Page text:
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In their 2002 book The Miner’s Canary: Enlisting Race, Resisting Power, Transforming Democracy, Lani Guinier and Gerald Torres warned, “Those who are racially marginalized are like the miner’s canary: Their distress is the first sign of a danger that threatens us all.”
This metaphor holds true on social media, in particular among the online communities making up the cultural phenomenon known as “Black Twitter.” Issues from fake news to trolling have long affected Black Twitter users, and we have long been raising the alarm and fighting back.
After Trayvon Martin was killed in February 2012, white supremacists took to social media to send pictures of his dead body to Black users. Some went further and turned his tragic murder into a game they called “Trayvoning.” They would dress up in clothes vaguely similar to Martin’s, and then pose in his death position, often with a can of soda and Skittles.
This harassment was psychologically traumatizing, resonating with a racist tradition that goes back at least to the post-slavery South, when white supremacists circulated postcards with photographs of lynching victims. The goal is to put Black Americans “back in their place,” or, as they say now, to “Make America Great Again.”
Each picture and each account had to be separately reported, and Black Twitter spent a great deal of time tweeting out messages such as “Please report this account,” a form of collective defense to get Twitter to ban users and see the pattern.
Contrast this sluggish reaction to what happened in 2014, when two Twitter users photoshopped pictures of Robin Williams’ dead body and sent them to his 25-year-old daughter, Zelda. She, understandably, left Twitter and Instagram, asking followers to report her abusers.
The next day, Twitter began “reviewing policies.” “We will not tolerate abuse of this nature on Twitter,” said the company’s vice president of trust and safety, Del Harvey. “We have suspended a number of accounts related to this issue for violating our rules and we are in the process of evaluating how we can further improve our policies to better handle tragic situations like this one.”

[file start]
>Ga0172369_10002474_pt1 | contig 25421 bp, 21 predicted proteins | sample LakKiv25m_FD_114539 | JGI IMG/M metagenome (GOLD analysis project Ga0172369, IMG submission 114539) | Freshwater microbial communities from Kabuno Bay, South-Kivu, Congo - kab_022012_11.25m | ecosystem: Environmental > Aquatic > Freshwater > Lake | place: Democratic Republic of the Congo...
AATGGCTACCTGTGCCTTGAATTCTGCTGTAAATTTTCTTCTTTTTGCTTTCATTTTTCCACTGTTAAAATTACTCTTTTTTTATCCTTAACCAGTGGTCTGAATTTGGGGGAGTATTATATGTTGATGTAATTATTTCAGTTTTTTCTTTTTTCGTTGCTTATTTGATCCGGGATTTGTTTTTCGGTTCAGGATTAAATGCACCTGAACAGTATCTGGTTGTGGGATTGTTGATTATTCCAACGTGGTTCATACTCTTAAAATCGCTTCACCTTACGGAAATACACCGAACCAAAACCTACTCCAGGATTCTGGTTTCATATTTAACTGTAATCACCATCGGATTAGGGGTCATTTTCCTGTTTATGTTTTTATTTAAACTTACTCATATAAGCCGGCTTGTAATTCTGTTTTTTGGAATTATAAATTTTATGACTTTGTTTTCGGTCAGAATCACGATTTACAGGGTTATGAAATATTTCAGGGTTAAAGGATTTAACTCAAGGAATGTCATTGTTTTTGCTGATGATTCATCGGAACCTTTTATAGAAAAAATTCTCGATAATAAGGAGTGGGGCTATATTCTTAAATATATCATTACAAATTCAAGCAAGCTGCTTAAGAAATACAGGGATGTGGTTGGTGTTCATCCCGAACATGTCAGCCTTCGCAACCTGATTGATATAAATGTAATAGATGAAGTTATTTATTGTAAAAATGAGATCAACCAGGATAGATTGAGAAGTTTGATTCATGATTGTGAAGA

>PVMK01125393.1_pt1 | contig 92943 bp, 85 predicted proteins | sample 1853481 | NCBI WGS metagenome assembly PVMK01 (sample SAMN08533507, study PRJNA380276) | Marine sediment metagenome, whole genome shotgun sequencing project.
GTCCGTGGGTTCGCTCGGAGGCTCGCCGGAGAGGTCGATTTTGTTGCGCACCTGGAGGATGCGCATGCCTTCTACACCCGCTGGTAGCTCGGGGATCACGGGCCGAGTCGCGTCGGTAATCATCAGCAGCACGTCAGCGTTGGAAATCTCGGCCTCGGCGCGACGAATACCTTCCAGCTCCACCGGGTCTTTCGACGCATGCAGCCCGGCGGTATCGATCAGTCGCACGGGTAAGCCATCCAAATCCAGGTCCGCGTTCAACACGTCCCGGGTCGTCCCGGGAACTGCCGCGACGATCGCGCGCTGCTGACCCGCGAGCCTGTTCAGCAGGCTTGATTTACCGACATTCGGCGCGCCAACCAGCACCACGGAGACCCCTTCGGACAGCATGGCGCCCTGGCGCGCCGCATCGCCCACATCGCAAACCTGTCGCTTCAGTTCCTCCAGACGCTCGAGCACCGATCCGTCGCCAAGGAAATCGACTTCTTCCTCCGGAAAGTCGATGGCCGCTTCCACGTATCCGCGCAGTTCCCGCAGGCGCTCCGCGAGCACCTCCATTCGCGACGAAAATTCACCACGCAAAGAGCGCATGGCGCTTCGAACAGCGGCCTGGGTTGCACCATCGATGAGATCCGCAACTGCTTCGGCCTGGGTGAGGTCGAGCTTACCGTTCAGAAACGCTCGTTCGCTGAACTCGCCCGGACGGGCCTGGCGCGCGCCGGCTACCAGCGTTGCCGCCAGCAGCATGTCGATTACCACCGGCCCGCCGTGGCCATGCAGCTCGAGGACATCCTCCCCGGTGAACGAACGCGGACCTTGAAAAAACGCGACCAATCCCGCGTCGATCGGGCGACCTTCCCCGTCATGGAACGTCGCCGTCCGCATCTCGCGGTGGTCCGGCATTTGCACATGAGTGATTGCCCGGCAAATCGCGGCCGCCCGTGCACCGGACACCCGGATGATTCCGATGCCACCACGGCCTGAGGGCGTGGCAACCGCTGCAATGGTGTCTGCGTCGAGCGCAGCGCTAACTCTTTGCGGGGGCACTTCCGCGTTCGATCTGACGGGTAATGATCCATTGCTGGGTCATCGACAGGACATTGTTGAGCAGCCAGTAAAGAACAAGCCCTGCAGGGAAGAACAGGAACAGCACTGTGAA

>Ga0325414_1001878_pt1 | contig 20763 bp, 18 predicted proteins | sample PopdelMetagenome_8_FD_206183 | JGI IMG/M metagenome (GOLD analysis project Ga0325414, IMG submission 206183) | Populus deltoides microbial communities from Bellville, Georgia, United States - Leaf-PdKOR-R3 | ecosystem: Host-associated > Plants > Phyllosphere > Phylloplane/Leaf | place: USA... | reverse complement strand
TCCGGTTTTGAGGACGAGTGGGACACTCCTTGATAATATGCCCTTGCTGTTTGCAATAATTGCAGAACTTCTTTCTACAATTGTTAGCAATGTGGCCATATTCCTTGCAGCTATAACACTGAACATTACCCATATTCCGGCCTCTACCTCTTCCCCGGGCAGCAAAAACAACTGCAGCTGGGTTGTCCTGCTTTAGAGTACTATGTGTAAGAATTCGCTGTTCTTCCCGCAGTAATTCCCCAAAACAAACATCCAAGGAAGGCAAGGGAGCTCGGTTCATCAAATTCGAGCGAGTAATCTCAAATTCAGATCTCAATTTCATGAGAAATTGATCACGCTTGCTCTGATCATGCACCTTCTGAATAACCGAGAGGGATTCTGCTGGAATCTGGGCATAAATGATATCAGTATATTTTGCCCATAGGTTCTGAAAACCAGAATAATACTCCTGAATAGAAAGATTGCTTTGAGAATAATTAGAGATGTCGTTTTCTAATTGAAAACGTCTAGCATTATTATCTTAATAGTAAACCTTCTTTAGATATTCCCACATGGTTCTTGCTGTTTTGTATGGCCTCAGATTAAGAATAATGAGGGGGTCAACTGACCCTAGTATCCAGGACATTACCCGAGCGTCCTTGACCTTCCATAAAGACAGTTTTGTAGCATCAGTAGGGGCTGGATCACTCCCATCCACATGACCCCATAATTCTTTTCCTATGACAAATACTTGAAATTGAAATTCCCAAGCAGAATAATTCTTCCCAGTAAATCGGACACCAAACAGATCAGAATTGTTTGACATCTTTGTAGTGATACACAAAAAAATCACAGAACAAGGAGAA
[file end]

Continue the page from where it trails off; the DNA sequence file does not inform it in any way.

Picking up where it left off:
Would Zelda Williams have received photoshopped pictures of her father’s dead body if Black Twitter’s 2012 complaints had been taken more seriously?
It’s not that Twitter could not have dealt with trolls. An April 5 Endgadget report stated that Twitter has removed 1.2 million accounts promoting terrorism since 2015, utilizing the company’s own “internal tools and algorithms” created from “years of hard work making our site an undesirable place for those seeking to promote terrorism.” Twitter should target the domestic terrorism of white supremacists (the single greatest threat to American democracy), who use social media to gain a greater platform and notoriety.
Now that Robert Mueller’s investigation of the relationship between Putin, Russia and U.S. elections has revealed heavy manipulation of both Twitter and Facebook platforms to purposefully troll the public and spread “fake news,” the full toxicity of this coal mine has been exposed. Everybody is in danger, not just Black people and not just women. Recent headlines reflect Twitter’s sudden panic: “Twitter CEO Admits Company Did Not Fully Grasp Abuse Problem,” “Twitter Asks for Help Fixing Its Toxicity Problem,” “Jack Dorsey Asks for Help to Make Twitter ‘More Healthy’ ” and, my personal favorite, “Twitter Is Now Specifically Focusing on Increasing Black, Latinx and Female Representation.” Oh, the irony of Twitter trying to increase employee diversity: I can’t help but remember a piece I wrote for Al Jazeera America, “Time for Twitter to Pull From Its (Diverse) Ranks,” back in 2014.
Americans must decide what kind of country they want to live in and take action during the midterms and beyond. We can only hope that Twitter’s changes are not too little, too late. It is a testament to the power of Black America, Black culture and Black Twitter that, unlike the canary in the mine, we do not die from the toxic air. But we surely could have used protection much sooner. We would all be breathing the better for it.
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